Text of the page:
While I was serving, I met many chaplains who felt that being in the military was their calling–and that’s amazing. But for me, the most important work I can do is in the day school world. I served in the military because I feel so grateful to the men and women who risk their lives for our country, so if I had something to share with them, why wouldn’t I give it in return? I was honored to be a military chaplain for 13 years, but it’s very clear to me that my calling is in my current role as the Associate HOS for Jewish Life and Learning.

Q.
Schechter Westchester’s mission is to provide an authentically Jewish experience while still being connected to modernity. It is no secret that our country is very divided at this time. Do you have any advice for other school leaders about how to strike that balance between maintaining an awareness of current events in the outside world while reinforcing the Jewish core values that you seek to infuse?

A.
The toughest challenge recently has been addressing the political aspects of what is going on in the outside world. We had an assembly last week for our middle school and high school students just to address the anti-Semitism that is perceived to be out there. On the one hand, I feel an obligation to make sure our kids know what’s going on in the world. However, I’m always hesitant about doing things that can be perceived as telling the kids what to think. But our students are sharp. We did an evacuation drill recently because we knew we needed to be prepared, and the students were terrific. The upper school students also wanted to discuss why, and they deserve honest, developmentally appropriate answers.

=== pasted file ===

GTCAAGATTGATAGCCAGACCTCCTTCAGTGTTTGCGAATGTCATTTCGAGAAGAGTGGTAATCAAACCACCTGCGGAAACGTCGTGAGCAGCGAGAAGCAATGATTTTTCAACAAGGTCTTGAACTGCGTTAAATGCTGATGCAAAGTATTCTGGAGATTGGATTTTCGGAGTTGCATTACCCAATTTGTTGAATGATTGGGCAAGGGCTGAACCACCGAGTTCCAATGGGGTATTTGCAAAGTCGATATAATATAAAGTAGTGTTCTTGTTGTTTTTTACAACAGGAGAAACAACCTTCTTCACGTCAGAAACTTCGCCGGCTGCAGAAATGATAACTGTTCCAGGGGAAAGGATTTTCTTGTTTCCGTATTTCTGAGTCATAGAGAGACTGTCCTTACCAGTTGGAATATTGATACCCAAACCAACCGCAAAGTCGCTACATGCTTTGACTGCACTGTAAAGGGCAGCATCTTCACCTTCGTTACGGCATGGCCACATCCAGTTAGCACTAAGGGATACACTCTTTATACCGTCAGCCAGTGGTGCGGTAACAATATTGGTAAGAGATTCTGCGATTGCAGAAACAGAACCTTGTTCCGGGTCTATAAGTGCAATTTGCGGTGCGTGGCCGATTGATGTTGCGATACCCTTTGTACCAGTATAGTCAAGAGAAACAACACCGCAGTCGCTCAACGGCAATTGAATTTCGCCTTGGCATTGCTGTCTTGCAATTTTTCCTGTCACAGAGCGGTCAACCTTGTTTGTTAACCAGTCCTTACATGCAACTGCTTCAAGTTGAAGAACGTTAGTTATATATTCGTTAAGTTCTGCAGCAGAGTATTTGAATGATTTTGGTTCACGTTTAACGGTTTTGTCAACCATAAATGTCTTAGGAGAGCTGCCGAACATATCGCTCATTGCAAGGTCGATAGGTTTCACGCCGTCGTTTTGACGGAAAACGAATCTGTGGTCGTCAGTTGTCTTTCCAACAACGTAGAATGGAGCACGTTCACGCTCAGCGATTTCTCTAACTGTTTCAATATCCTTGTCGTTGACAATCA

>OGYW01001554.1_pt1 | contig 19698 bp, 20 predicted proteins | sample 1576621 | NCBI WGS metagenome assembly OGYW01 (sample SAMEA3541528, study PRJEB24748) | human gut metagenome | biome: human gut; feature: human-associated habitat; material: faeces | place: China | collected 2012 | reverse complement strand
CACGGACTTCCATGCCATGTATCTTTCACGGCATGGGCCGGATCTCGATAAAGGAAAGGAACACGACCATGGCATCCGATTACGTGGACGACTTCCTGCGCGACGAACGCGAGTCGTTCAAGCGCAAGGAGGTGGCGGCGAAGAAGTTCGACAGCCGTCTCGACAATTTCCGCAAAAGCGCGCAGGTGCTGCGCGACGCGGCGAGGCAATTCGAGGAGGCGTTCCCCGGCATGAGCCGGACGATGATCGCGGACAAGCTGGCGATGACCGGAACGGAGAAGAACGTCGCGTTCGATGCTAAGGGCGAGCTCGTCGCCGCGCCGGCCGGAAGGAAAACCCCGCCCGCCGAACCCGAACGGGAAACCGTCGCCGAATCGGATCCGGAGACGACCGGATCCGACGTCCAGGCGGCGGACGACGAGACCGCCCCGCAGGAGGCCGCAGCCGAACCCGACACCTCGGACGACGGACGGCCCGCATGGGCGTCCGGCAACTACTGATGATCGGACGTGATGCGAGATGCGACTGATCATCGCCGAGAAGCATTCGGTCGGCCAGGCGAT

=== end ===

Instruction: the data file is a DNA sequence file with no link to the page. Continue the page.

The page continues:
Back in August, long before the results of the election, immigration reforms, or the travel ban, we planned a Yom B’tzelem Elohim–a day to discuss and explore the idea that all human beings are created equally in the image of God. Our students had the chance to engage deeply in thought and debate, and listen to many local rabbis and keynote speakers. It wasn’t seen as political, and it was designed to facilitate a discussion, not for every student to walk away with a uniform political view. When we can achieve moments like that, I think we are doing well at bringing the real world into our school.

There is a great quote attributed to Solomon Schechter. He wrote long treatises on things like rabbinic theology and Halacha, but he is also quoted as having said to a graduating class of rabbis, all men at the time: “Gentlemen, if you want to succeed in the American rabbinate, you need to understand baseball.” I love that, and it reinforces my sense that I can do the most good when I am a teacher and rabbi among my students and families, and not separated from them by my title or role.